About to board a flight but you’re feeling kinda anxious? Many people will tell you to just “pop a xanax.” Using prescription medication in unnecessary situations seem to be quite normalized in the U.S – we see people casually talk about it in movies, joke about it in stand up comedies, even rap about it in songs. According to the National Institute on Drug Abuse, about 52 million U.S citizens older than 12 have used prescription drugs non-medically at some point in their lives, and a National Center for Health Statistics Survey states that almost one in two Americans (46% of the US population, to be exact) used one or more prescription drugs in the last month between 2015-2016.
This is a very interesting ongoing phenomenon to non-U.S citizens, because this country is literally the only country where the misuse of prescription drugs is almost glamorized in the media and so widely-accepted in the society. Proof? The United Nations collected data saying that the U.S substantially outranks every other nation for opioid consumption with a standard daily dose of 50,000 per million people, making it the world’s largest prescriber of opioids. And the problem? The rising cost of healthcare and prescription drugs is becoming a national epidemic. The Department of Health and Human Services estimates that Americans spent more than $460 billion on drugs in 2016, making up 16.7% of total healthcare spending.
Not to mention the fact that Americans are dying of opioid overdoses and the numbers only keep on going up. While the U.S only makes up 4% of the world’s population, it accounts for nearly 30% of drug overdose deaths globally, and roughly half of these deaths can be attributed to prescription drug use. What’s scary behind this is that apparently, there are no set standards across the U.S to dictate when it’s appropriate for a doctor to prescribe an opioid. It all depends on the physician’s personal attitude – sometimes, a patient could be given opioids for minor injuries such as a sprained ankle.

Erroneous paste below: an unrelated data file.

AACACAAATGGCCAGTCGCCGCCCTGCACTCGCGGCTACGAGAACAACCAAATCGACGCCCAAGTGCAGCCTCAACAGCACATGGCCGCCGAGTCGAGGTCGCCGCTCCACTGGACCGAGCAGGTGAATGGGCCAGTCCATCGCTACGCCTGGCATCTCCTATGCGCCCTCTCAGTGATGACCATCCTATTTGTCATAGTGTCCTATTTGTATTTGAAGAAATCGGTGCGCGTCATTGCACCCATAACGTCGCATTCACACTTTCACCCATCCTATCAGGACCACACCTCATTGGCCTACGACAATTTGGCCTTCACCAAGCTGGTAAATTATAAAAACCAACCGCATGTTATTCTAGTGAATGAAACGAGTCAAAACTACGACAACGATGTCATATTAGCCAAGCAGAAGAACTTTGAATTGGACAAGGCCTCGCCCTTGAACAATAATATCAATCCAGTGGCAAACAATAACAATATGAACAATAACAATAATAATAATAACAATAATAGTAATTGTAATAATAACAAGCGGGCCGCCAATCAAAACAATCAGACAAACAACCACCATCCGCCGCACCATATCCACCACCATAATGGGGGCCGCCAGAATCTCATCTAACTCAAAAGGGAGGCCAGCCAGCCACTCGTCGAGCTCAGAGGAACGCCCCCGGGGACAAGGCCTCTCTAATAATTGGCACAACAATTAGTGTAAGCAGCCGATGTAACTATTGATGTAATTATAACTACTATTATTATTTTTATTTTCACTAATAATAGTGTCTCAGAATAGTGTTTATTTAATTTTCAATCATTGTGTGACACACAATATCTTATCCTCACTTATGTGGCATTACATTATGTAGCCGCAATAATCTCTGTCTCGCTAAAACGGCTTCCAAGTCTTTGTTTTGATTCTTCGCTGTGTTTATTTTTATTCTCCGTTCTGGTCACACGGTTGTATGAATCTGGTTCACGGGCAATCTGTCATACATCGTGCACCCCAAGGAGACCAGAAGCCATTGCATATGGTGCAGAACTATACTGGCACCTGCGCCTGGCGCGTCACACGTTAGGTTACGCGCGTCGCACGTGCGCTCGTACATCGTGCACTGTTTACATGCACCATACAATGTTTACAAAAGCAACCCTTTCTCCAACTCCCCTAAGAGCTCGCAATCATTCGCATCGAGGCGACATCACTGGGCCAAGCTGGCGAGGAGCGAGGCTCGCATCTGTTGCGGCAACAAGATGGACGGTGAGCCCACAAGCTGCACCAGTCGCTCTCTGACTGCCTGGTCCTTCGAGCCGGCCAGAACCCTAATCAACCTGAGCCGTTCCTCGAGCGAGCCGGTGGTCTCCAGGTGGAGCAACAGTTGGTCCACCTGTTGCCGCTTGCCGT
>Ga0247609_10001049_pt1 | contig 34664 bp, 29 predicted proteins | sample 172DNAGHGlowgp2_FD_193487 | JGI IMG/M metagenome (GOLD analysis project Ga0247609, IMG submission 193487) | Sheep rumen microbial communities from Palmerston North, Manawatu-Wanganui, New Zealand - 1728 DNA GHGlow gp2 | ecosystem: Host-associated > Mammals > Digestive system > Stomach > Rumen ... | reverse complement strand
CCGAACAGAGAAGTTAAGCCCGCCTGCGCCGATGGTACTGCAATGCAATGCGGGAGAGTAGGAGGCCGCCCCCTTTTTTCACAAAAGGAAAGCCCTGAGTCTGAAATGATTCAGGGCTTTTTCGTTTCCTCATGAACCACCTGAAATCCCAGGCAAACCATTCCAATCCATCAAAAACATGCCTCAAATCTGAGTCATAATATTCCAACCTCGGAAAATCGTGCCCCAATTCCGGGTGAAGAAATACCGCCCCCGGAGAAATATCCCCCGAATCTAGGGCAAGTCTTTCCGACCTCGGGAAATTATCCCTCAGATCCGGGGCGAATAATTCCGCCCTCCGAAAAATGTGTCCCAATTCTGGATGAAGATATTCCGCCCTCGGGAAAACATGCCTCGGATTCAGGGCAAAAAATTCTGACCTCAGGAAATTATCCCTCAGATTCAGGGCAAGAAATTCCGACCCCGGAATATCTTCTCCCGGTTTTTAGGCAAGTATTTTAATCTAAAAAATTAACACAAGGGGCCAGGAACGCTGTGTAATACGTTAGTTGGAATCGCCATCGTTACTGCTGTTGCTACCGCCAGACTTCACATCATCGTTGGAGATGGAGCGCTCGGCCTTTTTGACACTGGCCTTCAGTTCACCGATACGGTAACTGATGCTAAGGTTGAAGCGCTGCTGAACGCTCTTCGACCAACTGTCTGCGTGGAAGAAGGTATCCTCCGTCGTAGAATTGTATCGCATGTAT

To put it nicely, this lack of regulation is unique in the world. To put it bluntly, this is some weird sh*t, ‘Murica. In Europe and most other countries in the developed world, prescription pain killers can only be administers by medical specialists, but in the U.S, they can be prescribed by primary care physicians. The Centers for Disease Control and Prevention reports that primary care physicians write half of the nation’s opioid pain reliever prescriptions. This is because most developed countries have a nationalized healthcare system where doctors and pharmaceutical companies work to serve the needs of people, whereas the U.S doesn’t have a centralized system to monitor opioid prescription. Our privatized form of healthcare often leads to corruption and conflicts of interest, which means patients can sometimes accidentally stumble upon opioids and develop a dependence without acknowledging the danger of these supposedly safe-to-consume drugs.
The result is a messed-up phenomenon called “doctor shop” exclusive to the U.S, where patients and addicts go from doctor to doctor until they find someone who’s willing to prescribe what they want, and not what they need. It’s like Bruno Mars said, “If you ever leave me, baby, leave some morphine at my door,” because it’s not that difficult to get your hands on some. Yay, late capitalism!